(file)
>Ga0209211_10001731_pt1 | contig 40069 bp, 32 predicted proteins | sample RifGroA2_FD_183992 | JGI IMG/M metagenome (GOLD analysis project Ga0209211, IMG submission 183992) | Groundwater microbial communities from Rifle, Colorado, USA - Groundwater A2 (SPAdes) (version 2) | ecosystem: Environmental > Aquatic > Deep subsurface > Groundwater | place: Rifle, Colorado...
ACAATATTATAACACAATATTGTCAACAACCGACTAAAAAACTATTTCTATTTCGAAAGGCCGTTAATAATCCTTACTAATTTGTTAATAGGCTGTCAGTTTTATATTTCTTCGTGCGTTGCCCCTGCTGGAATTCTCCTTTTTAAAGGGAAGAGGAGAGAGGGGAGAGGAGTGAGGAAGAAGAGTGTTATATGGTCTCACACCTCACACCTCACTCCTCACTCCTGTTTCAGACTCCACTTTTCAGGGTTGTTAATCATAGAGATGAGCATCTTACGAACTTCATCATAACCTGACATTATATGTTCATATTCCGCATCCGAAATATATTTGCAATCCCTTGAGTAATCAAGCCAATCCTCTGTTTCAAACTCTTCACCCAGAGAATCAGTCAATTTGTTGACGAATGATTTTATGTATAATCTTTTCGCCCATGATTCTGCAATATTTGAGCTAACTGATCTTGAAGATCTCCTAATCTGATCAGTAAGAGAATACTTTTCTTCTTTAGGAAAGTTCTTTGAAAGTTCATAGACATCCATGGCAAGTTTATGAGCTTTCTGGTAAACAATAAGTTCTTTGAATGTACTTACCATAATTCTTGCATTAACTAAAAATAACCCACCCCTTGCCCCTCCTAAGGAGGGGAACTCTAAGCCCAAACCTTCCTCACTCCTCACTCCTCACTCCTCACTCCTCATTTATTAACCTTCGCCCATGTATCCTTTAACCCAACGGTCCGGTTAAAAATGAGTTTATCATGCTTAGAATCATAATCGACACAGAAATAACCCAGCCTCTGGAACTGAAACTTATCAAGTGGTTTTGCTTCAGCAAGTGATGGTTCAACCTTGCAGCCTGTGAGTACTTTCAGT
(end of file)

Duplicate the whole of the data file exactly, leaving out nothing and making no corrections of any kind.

>Ga0209211_10001731_pt1 | contig 40069 bp, 32 predicted proteins | sample RifGroA2_FD_183992 | JGI IMG/M metagenome (GOLD analysis project Ga0209211, IMG submission 183992) | Groundwater microbial communities from Rifle, Colorado, USA - Groundwater A2 (SPAdes) (version 2) | ecosystem: Environmental > Aquatic > Deep subsurface > Groundwater | place: Rifle, Colorado...
ACAATATTATAACACAATATTGTCAACAACCGACTAAAAAACTATTTCTATTTCGAAAGGCCGTTAATAATCCTTACTAATTTGTTAATAGGCTGTCAGTTTTATATTTCTTCGTGCGTTGCCCCTGCTGGAATTCTCCTTTTTAAAGGGAAGAGGAGAGAGGGGAGAGGAGTGAGGAAGAAGAGTGTTATATGGTCTCACACCTCACACCTCACTCCTCACTCCTGTTTCAGACTCCACTTTTCAGGGTTGTTAATCATAGAGATGAGCATCTTACGAACTTCATCATAACCTGACATTATATGTTCATATTCCGCATCCGAAATATATTTGCAATCCCTTGAGTAATCAAGCCAATCCTCTGTTTCAAACTCTTCACCCAGAGAATCAGTCAATTTGTTGACGAATGATTTTATGTATAATCTTTTCGCCCATGATTCTGCAATATTTGAGCTAACTGATCTTGAAGATCTCCTAATCTGATCAGTAAGAGAATACTTTTCTTCTTTAGGAAAGTTCTTTGAAAGTTCATAGACATCCATGGCAAGTTTATGAGCTTTCTGGTAAACAATAAGTTCTTTGAATGTACTTACCATAATTCTTGCATTAACTAAAAATAACCCACCCCTTGCCCCTCCTAAGGAGGGGAACTCTAAGCCCAAACCTTCCTCACTCCTCACTCCTCACTCCTCACTCCTCATTTATTAACCTTCGCCCATGTATCCTTTAACCCAACGGTCCGGTTAAAAATGAGTTTATCATGCTTAGAATCATAATCGACACAGAAATAACCCAGCCTCTGGAACTGAAACTTATCAAGTGGTTTTGCTTCAGCAAGTGATGGTTCAACCTTGCAGCCTGTGAGTACTTTCAGT